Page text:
Polypedilum vanderplanki

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Polypedilum vanderplanki
Scientific classification
Kingdom: Animalia
Phylum: Arthropoda
Class: Insecta
Order: Diptera
Family: Chironomidae
Genus: Polypedilum
Species: P. vanderplanki
Binomial name
Polypedilum vanderplanki
Hinton, 1951

Polypedilum vanderplanki or the sleeping chironomid, is a dipteran in the family Chironomidae. It occurs in the semi-arid regions of the African continent (e.g. northern Nigeria and Uganda). Its larvae are found in small tubular nests in the mud at the bottom of temporary pools that frequently dry out during the lifetime of P. vanderplanki larvae. Under these conditions, the larvae's body desiccates to as low as 3% water content by weight. In the dehydrated state the larvae become impervious to many extreme environmental conditions, and can survive temperatures from 3 K to up to 375 K, very high (7000 gray) levels of gamma-rays, and exposure to vacuum.[1][2] It is one of few metazoans that can withstand near complete desiccation (anhydrobiosis) in order to survive adverse environmental conditions. Slow desiccation (0.22 ml per day) enabled larvae to synthesize 38 μg trehalose/individual, and all of them recovered after rehydration, whereas larvae that were dehydrated 3 times faster accumulated only 6.8 μg trehalose/individual and none of them revived after rehydration.[3][4] Late Embryo Abundant (LEA), anti-oxidant, and heat-shock proteins may also be involved in survival.[5][6][7] This species is considered the most cold-tolerant insect species, able to survive liquid helium (-270 °C) exposure for up to 5 min. with a 100% survival rate when desiccated to 8% water content.[8]


  1. ^ Okuda, T.; Watanabe, M.; Sychev, V.; Novikova, N.; Gusev, O.; Saigusa, M. (Jul 2006). "Polypedilum vanderplanki: an anhydrobiotic insect as a potential tool for space biology". 36th COSPAR Scientific Assembly in Beijing. Bibcode:2006cosp...36.2237O. 
  2. ^ Hinton HE (1960). "A fly larva that tolerates dehydration and temperatures of -270°C to +102°C". Nature. 188 (4747): 336–337. Bibcode:1960Natur.188..336H. doi:10.1038/188336a0.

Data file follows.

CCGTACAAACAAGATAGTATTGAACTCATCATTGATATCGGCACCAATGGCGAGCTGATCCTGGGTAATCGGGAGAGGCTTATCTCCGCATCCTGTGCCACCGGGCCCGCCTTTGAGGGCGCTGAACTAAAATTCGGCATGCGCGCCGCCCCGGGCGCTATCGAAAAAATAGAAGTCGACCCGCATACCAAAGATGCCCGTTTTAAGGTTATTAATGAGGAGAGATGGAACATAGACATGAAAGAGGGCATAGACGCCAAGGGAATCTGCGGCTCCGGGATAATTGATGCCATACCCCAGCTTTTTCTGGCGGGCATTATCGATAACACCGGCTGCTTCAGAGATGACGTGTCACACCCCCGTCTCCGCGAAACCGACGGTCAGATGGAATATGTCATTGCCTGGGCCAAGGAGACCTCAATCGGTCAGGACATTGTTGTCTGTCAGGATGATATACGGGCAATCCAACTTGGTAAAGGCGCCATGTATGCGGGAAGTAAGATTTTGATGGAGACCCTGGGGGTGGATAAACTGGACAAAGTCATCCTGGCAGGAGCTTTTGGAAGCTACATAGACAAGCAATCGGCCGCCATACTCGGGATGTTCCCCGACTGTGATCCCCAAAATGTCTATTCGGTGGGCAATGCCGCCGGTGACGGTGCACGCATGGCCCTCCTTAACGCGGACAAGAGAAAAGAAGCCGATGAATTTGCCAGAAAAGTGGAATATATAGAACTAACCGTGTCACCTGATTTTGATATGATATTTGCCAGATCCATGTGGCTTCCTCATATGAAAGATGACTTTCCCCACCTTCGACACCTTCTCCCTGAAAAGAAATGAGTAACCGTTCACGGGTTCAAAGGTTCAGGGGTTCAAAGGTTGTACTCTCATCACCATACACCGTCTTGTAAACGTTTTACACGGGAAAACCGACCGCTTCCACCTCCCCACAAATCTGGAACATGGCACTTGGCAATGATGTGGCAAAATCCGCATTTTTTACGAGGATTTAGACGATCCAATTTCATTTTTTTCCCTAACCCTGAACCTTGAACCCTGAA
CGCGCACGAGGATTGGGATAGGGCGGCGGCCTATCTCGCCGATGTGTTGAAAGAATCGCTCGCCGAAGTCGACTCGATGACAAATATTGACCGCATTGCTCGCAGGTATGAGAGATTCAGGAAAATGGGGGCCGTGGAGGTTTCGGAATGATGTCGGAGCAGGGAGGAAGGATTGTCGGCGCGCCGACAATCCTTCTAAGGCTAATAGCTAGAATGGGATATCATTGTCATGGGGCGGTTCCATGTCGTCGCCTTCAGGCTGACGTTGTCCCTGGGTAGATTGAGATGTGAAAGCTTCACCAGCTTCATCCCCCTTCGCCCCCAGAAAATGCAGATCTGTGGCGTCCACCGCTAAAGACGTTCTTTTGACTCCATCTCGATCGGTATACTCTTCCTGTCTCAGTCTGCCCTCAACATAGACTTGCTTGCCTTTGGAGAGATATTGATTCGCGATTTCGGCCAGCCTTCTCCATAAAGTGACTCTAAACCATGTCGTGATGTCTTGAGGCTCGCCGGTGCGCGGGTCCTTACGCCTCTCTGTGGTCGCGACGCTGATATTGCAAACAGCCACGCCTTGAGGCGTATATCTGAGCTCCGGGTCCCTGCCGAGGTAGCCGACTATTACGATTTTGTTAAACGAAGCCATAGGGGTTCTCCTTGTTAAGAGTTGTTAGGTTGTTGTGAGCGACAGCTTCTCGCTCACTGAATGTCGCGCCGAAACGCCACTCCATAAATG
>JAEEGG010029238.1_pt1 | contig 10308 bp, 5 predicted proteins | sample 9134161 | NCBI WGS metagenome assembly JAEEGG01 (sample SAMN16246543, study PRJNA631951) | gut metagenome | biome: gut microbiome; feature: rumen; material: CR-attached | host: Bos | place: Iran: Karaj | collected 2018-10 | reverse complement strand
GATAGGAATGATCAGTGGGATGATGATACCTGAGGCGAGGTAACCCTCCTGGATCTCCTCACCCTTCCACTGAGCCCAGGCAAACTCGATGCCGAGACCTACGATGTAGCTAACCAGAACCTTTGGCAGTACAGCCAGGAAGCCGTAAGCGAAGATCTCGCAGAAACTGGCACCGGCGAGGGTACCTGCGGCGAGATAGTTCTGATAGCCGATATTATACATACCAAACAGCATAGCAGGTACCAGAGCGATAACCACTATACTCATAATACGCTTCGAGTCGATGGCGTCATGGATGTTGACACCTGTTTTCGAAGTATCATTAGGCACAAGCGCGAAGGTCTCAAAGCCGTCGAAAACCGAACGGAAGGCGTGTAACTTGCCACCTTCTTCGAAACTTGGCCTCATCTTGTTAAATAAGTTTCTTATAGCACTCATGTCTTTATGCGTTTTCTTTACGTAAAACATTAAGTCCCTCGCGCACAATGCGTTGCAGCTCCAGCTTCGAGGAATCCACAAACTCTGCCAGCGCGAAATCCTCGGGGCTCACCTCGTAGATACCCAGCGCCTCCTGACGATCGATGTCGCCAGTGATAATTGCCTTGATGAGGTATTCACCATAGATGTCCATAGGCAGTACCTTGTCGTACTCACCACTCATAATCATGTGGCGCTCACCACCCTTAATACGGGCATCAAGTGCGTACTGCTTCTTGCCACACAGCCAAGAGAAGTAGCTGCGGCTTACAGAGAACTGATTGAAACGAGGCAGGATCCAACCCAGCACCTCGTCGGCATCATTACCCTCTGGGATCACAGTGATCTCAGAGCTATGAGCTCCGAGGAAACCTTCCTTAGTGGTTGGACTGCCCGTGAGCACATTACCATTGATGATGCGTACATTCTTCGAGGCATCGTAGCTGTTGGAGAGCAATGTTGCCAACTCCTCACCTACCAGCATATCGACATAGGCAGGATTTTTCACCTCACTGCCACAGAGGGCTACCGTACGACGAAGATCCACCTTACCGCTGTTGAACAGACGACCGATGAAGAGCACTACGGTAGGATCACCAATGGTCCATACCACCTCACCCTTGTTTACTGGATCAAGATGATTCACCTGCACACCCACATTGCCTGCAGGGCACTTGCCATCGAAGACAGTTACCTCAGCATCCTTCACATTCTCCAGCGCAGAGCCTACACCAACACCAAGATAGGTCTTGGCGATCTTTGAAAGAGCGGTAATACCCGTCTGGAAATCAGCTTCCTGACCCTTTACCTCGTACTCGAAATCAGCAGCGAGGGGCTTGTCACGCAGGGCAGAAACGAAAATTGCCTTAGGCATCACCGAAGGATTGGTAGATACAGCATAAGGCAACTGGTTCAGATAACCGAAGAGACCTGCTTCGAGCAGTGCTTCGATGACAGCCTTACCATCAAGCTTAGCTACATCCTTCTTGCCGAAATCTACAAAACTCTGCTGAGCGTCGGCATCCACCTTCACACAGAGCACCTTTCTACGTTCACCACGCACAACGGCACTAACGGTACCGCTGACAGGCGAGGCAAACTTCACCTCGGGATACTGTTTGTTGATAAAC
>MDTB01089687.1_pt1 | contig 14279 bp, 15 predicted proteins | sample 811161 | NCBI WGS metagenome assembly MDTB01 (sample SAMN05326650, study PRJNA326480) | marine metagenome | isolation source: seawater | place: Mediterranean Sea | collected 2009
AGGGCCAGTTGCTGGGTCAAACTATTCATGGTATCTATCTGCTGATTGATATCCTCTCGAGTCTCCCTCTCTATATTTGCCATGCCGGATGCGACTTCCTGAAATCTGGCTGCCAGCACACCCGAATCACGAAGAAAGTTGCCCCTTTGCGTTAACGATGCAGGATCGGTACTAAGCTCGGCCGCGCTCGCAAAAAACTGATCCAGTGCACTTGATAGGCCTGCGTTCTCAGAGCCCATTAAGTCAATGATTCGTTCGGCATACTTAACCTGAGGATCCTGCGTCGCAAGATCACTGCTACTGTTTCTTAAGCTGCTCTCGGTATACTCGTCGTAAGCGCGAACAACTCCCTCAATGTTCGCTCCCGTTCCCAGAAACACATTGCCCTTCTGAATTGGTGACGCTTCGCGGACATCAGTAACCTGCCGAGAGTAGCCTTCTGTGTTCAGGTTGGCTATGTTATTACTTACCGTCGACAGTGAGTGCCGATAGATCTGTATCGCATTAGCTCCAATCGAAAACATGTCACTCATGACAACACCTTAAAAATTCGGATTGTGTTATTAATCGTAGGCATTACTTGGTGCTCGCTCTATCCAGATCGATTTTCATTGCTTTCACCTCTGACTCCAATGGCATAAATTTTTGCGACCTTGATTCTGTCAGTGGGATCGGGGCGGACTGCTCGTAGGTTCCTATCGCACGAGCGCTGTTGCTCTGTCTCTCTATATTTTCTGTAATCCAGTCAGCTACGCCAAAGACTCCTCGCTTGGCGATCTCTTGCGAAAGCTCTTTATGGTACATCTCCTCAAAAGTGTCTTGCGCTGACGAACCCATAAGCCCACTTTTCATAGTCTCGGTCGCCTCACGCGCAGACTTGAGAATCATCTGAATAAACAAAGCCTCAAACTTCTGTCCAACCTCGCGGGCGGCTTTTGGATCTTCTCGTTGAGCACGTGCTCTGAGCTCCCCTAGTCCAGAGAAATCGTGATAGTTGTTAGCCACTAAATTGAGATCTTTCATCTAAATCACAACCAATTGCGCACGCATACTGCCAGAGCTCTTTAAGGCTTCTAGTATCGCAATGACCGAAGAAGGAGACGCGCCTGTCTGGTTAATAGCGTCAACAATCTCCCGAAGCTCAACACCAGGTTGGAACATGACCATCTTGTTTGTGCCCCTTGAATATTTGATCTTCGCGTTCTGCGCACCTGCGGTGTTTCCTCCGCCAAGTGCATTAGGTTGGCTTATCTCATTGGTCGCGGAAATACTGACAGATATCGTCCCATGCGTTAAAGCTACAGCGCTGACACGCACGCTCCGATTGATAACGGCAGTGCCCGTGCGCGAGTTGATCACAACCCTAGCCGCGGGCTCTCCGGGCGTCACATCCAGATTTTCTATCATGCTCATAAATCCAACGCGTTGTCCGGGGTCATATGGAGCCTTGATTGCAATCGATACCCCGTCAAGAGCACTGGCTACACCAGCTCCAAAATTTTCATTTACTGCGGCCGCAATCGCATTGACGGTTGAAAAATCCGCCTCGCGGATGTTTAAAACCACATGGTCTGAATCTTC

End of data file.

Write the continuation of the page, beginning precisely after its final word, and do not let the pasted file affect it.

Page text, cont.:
3. ^ Takahiro Kikawada; et al. (2005). "Factors Inducing Successful Anhydrobiosis in the African Chironomid Polypedilum vanderplanki: Significance of the Larval Tubular Nest". Integrative and Comparative Biology. 45 (5): 710–714. doi:10.1093/icb/45.5.710. 
  4. ^ Minoru Sakurai; Takao Furuki; Ken-ichi Akao; Daisuke Tanaka; Yuichi Nakahara; Takahiro Kikawada; Masahiko Watanabe; Takashi Okuda (2008). "Vitrification is essential for anhydrobiosis in an African chironomid, Polypedilum vanderplanki". PNAS. 105 (13): 5093–5098. Bibcode:2008PNAS..105.5093S. PMC 2278217Freely accessible. PMID 18362351. doi:10.1073/pnas.0706197105. 
  5. ^ "Sleeping Chironmid. Study of tolerance". 
  6. ^ Oleg Gusev; et al. (2010). Zhou, Zhongjun, ed. "Anhydrobiosis-Associated Nuclear DNA Damage and Repair in the Sleeping Chironomid: Linkage with Radioresistance". PLoS ONE. 5 (11): e14008. Bibcode:2010PLoSO...514008G. PMC 2982815Freely accessible. PMID 21103355. doi:10.1371/journal.pone.0014008. 
  7. ^ Oleg Gusev; Richard Cornette; Takahiro Kikawada; Takashi Okuda (2011). "Expression of heat shock protein-coding genes associated with anhydrobiosis in an African chironomid Polypedilum vanderplanki". Cell Stress and Chaperones. 16 (1): 81–90. PMC 3024092Freely accessible. PMID 20809134. doi:10.1007/s12192-010-0223-9. 
  8. ^ "Most Tolerant of Cold".